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Red Mountain

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Skiing was first introduced to Rosslanders by the Scandinavians who came to the area to work in the mines. The most famous of them was Olaus Jeldness, a mining engineer, who came to Rossland in 1896. At that time, skiing was mainly jumping and what was called ski running, but there was also a form of cross-country. Skijoring was yet another form of skiing where the skier was pulled by a horse.

The Norwegian Ski Club was formed, and it held the first recorded competitions in Canada. These were held as part of the annual Winter Carnival – held from as early as 1898 until 1918. The Carnival continues to this day!

The first downhill race was held in 1896 from the top of Red Mountain down the south side to the site of the present museum. Jeldness won it. The first Canadian (“Dominion of Canada” at the time) ski championships were held in 1898 in Rossland, as part of the first Winter Carnival. Olaus Jeldness won both the downhill and the jumping events. The downhill trophy was presented by the Honourable C.H. Mackintosh and the jumping trophy by the War Eagle (mine) Co. Jeldness won both events three years in a row. In 1908, Jeldness donated another trophy for the “Championship of Canada”- the jumping event. This trophy is known as the Jeldness Cup. Other prominent ski jumpers and runners in the early years were two other Norwegians, Torgal Noren and Minnie Engen.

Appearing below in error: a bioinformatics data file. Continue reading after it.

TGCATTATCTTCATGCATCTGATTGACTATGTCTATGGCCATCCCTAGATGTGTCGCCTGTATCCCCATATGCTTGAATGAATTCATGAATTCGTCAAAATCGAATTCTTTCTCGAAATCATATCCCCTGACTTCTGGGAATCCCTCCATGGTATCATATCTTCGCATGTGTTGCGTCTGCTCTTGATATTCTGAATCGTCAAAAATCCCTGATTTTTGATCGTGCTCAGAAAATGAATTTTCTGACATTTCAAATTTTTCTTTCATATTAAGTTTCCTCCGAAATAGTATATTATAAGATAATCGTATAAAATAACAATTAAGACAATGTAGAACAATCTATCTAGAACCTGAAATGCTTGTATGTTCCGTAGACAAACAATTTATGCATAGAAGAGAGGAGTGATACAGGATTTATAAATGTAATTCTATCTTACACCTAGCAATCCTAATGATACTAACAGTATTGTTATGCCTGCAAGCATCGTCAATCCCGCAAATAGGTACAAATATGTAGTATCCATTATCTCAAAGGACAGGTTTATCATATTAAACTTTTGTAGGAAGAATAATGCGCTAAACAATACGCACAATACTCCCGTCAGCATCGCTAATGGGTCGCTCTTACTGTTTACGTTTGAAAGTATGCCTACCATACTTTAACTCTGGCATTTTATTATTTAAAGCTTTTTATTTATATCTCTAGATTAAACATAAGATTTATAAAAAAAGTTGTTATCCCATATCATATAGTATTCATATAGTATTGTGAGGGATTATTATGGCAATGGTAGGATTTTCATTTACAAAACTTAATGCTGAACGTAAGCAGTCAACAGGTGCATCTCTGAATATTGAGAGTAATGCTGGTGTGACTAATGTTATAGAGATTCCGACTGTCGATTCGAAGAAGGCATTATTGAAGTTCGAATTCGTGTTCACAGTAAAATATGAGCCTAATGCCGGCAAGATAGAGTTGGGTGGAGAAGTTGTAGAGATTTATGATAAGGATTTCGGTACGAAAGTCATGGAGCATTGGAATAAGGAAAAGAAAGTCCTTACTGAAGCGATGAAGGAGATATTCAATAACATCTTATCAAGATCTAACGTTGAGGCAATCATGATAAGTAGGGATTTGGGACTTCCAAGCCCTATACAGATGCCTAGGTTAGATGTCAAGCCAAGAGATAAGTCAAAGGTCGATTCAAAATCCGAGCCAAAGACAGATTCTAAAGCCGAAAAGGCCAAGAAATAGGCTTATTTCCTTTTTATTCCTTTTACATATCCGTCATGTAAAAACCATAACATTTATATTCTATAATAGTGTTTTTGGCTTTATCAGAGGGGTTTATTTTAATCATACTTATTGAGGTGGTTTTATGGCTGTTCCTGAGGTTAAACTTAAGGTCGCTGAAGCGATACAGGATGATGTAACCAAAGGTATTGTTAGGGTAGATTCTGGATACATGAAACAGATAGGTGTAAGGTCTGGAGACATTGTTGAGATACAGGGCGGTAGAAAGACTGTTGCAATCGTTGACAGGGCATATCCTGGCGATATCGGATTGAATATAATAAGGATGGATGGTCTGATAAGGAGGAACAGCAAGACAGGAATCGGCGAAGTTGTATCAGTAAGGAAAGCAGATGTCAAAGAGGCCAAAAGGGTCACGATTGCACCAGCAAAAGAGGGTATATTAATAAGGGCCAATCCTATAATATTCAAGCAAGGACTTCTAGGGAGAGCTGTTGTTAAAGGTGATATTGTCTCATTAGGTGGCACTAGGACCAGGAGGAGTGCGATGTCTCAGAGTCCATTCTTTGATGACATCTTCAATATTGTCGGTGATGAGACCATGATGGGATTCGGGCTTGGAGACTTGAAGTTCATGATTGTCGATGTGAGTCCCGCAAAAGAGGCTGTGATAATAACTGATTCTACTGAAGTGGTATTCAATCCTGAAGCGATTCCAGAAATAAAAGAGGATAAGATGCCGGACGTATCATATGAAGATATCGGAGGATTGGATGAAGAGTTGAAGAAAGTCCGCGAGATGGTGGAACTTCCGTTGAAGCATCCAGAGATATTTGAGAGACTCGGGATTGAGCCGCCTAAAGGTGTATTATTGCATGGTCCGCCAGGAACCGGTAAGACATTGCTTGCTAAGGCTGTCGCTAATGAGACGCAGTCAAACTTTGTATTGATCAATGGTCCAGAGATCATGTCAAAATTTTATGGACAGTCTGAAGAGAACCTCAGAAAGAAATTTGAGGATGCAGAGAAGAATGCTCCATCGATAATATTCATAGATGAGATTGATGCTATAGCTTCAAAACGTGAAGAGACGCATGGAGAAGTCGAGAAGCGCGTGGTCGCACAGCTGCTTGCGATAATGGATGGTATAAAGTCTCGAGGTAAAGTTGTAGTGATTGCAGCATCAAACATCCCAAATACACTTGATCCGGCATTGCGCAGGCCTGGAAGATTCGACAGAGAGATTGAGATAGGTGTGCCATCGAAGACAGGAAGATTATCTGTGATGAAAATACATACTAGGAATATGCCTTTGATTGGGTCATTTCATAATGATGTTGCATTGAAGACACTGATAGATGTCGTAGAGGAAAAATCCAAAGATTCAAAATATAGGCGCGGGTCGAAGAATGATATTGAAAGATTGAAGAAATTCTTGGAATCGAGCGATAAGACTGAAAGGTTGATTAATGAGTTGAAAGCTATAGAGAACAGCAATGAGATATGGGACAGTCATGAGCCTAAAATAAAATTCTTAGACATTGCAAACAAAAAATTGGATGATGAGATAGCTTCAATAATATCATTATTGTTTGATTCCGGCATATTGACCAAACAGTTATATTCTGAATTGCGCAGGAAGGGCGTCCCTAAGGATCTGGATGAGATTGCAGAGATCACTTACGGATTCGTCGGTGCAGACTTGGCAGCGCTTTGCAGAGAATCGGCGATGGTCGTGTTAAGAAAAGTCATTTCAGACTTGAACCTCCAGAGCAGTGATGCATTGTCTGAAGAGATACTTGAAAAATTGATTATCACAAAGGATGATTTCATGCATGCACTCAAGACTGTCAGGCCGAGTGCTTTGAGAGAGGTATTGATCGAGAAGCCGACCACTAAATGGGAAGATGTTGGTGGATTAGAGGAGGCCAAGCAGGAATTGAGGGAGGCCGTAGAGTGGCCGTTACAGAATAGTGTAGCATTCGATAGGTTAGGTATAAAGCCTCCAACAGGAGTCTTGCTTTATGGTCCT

The famous “Jeldness Tea Party” was held on the summit of Red Mountain. Olaus Jeldness invited 25 guests to hike up, and he would provide skis for the descent. The guests were “fortified” on the way up and at the top. Jeldness had the foresight to arrange for Dr. Bowes and his ambulance to be waiting at the bottom. He received a lot of business!

The Norwegian Ski Club folded by 1918, but people from Trail and Rossland were hooked and continued to ski, though there was no organized skiing until 1929.


The arrival in Rossland of another Norwegian skier in the late 1920’s, Trygve Nora, sparked increased interest in the sport. He became well-known for his ability in jumping and cross country. His interest turned also to slalom, and it was mainly his influence that produced the skiers that would build the ski area at Red Mountain after World War II.

In 1929, the Trail-Rossland Ski Club was formed. In 1933 the Club split to form the Trail Ski Club (TSC) and the Rossland Ski Club (RSC). Jumping was still foremost in competition, and by 1934, the TSC had built two hills, one north of the reservoir and one down in the Trail area. In 1934, the RSC built a cabin and a jump on Monte Christo, north of the reservoir.